Cancer is a life changing diagnosis.
But for Kim Skarphol, her life didn’t change too much.
She was diagnosed with breast cancer on Jan. 2. But her biggest worry? That she wouldn’t be able to run.
“I was told I might not be able to do it. My hardest day was probably with the oncologist and finding out my chemo plan. I wasn’t expecting it to be as aggressive as it was,” said Skarphol.
“She had to deliver the news to me, that I probably won’t be able to do my running,” she added.
Skarphol, 65, has pounded the pavement ever since she was young. She says she couldn’t imagine not being able to do the activity that gives her the most joy, through both chemotherapy and a pandemic.
“I did the half mile in track in high school, and then just ran all my life. Did a few marathons, and qualified for Boston, and ran Boston. I can’t put the mileage on as much anymore, but it’s still my passion. Mentally as well as physically,” she said.
While it was tested, Skarphol’s mental and physical strength was illuminated throughout her journey: She ran to each and every chemotherapy appointment she had.
“I had this goofy idea of running through chemo, kind of like, ‘Come hell or high water, hold my beer, watch me do this.'”
And she did, but not alone.
Skarphol has been a staple of the Fargo running community for years, and when she asked for even the slightest bit of support, she was greeted with more than she could’ve ever asked for.
“I reached out to probably eight of my running buddies, and said, ‘Hey, here’s my idea: I want to run to chemo. Here’s my schedule, if anyone can join me, that’d be great.’
“They said ‘Oh, heck yeah. We’re in.'”
Each and every person Skarphol reached out to was there in a heartbeat, and ran with her all four months of her chemotherapy rain or shine, snow or sleet, or through “downright brutal wind.”
“On March 9th I woke up, and I knew there was a chance of ice and sleet. I looked out the window at 4:30 a.m. and there’s like a half an inch of ice on the streets. I show up, and there’s eight people waiting. There’s 20-mile-an-hour wind that we’re running into, and it’s maybe 10 degrees with ice.
“I said, ‘OK, you guys are nuts. I have to be here. You don’t.’ Such a supportive group, it’s amazing.”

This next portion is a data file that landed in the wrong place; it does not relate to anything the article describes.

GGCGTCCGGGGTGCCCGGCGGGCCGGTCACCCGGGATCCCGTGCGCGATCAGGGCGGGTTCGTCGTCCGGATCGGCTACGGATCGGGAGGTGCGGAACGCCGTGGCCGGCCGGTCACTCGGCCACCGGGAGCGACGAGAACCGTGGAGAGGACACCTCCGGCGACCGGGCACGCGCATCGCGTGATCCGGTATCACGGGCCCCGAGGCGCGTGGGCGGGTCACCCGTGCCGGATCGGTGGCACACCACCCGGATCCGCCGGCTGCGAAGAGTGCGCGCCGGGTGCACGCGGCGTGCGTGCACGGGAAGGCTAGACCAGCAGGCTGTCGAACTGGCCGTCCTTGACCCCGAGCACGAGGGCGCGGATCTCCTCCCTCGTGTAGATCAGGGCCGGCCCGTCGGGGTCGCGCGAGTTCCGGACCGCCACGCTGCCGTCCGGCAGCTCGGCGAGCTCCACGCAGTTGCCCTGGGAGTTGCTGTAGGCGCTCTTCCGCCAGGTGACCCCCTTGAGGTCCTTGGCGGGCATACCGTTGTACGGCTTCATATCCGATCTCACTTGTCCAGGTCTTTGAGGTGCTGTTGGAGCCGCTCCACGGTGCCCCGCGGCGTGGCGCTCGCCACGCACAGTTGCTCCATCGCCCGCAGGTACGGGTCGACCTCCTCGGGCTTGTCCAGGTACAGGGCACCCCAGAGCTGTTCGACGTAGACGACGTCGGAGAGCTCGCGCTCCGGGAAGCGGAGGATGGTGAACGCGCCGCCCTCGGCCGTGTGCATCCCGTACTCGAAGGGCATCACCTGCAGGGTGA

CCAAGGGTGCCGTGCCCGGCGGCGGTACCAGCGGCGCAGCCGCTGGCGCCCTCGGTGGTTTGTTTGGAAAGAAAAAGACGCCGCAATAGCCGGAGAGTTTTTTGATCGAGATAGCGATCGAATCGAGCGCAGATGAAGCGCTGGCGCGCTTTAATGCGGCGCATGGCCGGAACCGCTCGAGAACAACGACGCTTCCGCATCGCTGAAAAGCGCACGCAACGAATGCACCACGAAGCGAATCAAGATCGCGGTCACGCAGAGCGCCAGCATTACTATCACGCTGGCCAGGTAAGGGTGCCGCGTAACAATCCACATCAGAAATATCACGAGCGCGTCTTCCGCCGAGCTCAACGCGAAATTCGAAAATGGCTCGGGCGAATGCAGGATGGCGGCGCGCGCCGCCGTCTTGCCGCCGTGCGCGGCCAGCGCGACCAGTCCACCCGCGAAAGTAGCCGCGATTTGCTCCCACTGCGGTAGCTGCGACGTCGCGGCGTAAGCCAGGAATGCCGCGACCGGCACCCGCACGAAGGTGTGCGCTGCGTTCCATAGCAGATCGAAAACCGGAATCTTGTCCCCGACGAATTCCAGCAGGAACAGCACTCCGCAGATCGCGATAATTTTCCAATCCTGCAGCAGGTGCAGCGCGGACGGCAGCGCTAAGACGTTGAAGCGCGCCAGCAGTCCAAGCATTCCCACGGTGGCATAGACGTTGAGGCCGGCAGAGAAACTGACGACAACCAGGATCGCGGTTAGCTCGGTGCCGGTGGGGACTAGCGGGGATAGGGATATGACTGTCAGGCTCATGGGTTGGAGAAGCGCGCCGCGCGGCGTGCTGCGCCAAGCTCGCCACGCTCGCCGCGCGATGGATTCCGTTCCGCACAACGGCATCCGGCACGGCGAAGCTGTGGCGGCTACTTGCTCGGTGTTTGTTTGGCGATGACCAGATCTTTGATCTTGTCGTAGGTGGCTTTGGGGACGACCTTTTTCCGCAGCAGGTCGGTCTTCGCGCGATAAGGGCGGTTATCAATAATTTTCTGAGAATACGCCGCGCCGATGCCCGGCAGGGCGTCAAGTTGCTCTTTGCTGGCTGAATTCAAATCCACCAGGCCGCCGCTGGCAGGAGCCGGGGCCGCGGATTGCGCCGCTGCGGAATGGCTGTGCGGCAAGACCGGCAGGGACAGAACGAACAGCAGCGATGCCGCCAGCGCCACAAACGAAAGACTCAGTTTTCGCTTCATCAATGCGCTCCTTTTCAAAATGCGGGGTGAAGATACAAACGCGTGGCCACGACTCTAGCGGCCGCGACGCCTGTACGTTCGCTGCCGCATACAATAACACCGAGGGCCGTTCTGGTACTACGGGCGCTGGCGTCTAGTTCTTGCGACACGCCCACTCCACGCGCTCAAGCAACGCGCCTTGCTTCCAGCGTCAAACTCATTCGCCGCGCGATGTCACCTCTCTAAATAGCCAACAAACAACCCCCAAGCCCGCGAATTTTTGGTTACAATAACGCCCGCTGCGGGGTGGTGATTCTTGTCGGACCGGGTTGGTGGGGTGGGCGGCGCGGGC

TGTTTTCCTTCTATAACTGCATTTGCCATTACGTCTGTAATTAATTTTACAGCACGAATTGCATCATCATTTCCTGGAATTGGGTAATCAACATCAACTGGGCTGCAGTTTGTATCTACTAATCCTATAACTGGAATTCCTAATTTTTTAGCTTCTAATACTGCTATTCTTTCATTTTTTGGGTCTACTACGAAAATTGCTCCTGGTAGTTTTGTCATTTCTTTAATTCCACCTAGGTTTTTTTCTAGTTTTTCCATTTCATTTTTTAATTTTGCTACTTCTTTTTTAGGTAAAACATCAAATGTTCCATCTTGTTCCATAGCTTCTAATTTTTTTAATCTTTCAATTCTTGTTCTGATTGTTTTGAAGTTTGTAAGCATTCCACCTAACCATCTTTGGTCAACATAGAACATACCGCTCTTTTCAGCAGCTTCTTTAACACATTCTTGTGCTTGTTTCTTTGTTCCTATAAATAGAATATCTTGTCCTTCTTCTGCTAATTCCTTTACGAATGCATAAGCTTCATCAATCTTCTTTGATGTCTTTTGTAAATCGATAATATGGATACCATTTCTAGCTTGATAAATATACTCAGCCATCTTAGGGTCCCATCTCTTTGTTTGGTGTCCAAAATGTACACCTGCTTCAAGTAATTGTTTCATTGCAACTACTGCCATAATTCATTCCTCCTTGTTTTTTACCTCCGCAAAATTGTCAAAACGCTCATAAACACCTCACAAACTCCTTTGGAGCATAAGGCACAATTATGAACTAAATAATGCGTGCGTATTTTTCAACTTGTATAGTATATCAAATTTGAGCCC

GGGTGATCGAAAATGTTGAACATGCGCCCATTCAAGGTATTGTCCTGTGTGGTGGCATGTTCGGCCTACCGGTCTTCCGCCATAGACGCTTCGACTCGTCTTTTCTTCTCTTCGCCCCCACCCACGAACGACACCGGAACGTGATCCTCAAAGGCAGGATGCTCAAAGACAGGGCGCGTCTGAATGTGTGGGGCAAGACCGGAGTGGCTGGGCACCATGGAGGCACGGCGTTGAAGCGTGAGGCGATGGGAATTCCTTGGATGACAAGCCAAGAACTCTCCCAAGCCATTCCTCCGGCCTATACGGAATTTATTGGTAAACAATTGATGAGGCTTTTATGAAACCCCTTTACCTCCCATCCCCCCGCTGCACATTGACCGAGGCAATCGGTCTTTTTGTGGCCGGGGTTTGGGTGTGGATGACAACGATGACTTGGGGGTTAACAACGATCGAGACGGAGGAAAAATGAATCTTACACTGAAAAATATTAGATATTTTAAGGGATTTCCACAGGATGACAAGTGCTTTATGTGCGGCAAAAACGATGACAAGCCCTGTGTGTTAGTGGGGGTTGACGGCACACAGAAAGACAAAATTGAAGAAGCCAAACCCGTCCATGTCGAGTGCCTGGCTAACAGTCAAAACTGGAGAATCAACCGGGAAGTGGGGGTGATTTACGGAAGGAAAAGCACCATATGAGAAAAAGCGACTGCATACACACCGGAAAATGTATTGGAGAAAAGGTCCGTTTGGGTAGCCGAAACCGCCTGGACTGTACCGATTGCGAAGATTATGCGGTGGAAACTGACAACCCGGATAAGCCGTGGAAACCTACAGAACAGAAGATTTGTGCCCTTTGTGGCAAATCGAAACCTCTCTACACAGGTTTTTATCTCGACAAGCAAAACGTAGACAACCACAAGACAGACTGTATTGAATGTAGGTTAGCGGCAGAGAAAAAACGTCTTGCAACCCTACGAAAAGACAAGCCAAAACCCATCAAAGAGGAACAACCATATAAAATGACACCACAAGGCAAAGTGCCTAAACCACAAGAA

And as Skarphol kept running, that support kept growing.
“There was 20 people on my last run. It was just so powerful,” she said.
Support from everywhere, and everyone
Skarphol’s support went beyond the Fargo running community. She says her husband and two sons stepped in up a big way. One even ran with her.
“I have a son in (Washington) D.C., and another here in Fargo. The diagnosis hit them really hard. My one in Fargo joined me on most of my runs. That was impressive because he doesn’t like to run, but he did it.
“There was one morning where I messaged him the day before and said we’re meeting at 6:25 a.m. at the church. He said, ‘That’s early.’ I responded back ‘Yeah, but you don’t have to go into Roger Maris (Cancer Center) for six hours,'” Skarpohl said with a chuckle.
“He never complained again.”
She even had support from inside Sanford. Dr. Anu Gaba, Skarphol’s oncologist, ran with her to her first chemotherapy session.
“How can you ask for any more support than that?” said Skarphol.
‘Get your screenings’
Skarphol says she was blessed with two things: the overwhelming support she’s had, and catching the tumor while it was small.
“Thanks goodness for mammograms. They found it and called me that day, and caught it small. I don’t know where I’d be if I didn’t have that mammogram. It was a triple negative, which is aggressive,” she said.
Because she had so much support, Skarphol stresses the importance of reaching out to others, checking in with friends, and asking for help if you need it.
“There’s no reason to be alone at this time. We all kind of feel like we’re stuck and alone, but there’s support everywhere, even on Facebook. Try to find at least one person who will just listen to you, or maybe run with you. That’s really important.”
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